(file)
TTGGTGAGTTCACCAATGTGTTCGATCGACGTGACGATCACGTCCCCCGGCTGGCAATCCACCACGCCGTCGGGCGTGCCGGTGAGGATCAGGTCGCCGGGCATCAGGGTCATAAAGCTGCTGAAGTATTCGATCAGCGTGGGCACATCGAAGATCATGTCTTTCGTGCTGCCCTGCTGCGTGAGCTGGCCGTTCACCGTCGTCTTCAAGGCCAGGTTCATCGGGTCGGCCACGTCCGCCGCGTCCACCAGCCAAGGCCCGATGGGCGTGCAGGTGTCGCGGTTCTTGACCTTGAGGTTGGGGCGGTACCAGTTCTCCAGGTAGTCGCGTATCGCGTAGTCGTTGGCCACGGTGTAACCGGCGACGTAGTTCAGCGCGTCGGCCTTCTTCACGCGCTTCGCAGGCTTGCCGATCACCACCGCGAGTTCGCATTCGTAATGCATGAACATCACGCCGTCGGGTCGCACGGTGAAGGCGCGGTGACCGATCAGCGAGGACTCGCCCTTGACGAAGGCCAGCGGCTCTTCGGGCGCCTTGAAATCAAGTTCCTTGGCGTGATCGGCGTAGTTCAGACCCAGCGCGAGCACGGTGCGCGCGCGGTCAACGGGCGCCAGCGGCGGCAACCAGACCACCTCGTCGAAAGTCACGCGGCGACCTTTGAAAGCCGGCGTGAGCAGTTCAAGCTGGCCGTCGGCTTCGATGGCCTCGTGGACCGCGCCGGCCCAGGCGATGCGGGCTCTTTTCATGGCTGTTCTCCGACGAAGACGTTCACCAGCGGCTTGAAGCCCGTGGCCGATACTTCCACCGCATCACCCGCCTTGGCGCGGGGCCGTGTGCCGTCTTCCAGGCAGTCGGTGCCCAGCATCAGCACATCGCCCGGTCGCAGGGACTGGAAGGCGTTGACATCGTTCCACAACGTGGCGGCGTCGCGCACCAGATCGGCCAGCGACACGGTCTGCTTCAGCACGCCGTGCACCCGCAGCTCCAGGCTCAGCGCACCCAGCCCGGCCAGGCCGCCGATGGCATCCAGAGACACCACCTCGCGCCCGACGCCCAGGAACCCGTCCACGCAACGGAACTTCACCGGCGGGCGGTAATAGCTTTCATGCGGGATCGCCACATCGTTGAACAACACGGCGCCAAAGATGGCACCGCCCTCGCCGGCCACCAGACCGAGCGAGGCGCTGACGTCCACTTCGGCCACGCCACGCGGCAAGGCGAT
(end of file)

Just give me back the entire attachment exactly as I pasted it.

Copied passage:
TTGGTGAGTTCACCAATGTGTTCGATCGACGTGACGATCACGTCCCCCGGCTGGCAATCCACCACGCCGTCGGGCGTGCCGGTGAGGATCAGGTCGCCGGGCATCAGGGTCATAAAGCTGCTGAAGTATTCGATCAGCGTGGGCACATCGAAGATCATGTCTTTCGTGCTGCCCTGCTGCGTGAGCTGGCCGTTCACCGTCGTCTTCAAGGCCAGGTTCATCGGGTCGGCCACGTCCGCCGCGTCCACCAGCCAAGGCCCGATGGGCGTGCAGGTGTCGCGGTTCTTGACCTTGAGGTTGGGGCGGTACCAGTTCTCCAGGTAGTCGCGTATCGCGTAGTCGTTGGCCACGGTGTAACCGGCGACGTAGTTCAGCGCGTCGGCCTTCTTCACGCGCTTCGCAGGCTTGCCGATCACCACCGCGAGTTCGCATTCGTAATGCATGAACATCACGCCGTCGGGTCGCACGGTGAAGGCGCGGTGACCGATCAGCGAGGACTCGCCCTTGACGAAGGCCAGCGGCTCTTCGGGCGCCTTGAAATCAAGTTCCTTGGCGTGATCGGCGTAGTTCAGACCCAGCGCGAGCACGGTGCGCGCGCGGTCAACGGGCGCCAGCGGCGGCAACCAGACCACCTCGTCGAAAGTCACGCGGCGACCTTTGAAAGCCGGCGTGAGCAGTTCAAGCTGGCCGTCGGCTTCGATGGCCTCGTGGACCGCGCCGGCCCAGGCGATGCGGGCTCTTTTCATGGCTGTTCTCCGACGAAGACGTTCACCAGCGGCTTGAAGCCCGTGGCCGATACTTCCACCGCATCACCCGCCTTGGCGCGGGGCCGTGTGCCGTCTTCCAGGCAGTCGGTGCCCAGCATCAGCACATCGCCCGGTCGCAGGGACTGGAAGGCGTTGACATCGTTCCACAACGTGGCGGCGTCGCGCACCAGATCGGCCAGCGACACGGTCTGCTTCAGCACGCCGTGCACCCGCAGCTCCAGGCTCAGCGCACCCAGCCCGGCCAGGCCGCCGATGGCATCCAGAGACACCACCTCGCGCCCGACGCCCAGGAACCCGTCCACGCAACGGAACTTCACCGGCGGGCGGTAATAGCTTTCATGCGGGATCGCCACATCGTTGAACAACACGGCGCCAAAGATGGCACCGCCCTCGCCGGCCACCAGACCGAGCGAGGCGCTGACGTCCACTTCGGCCACGCCACGCGGCAAGGCGAT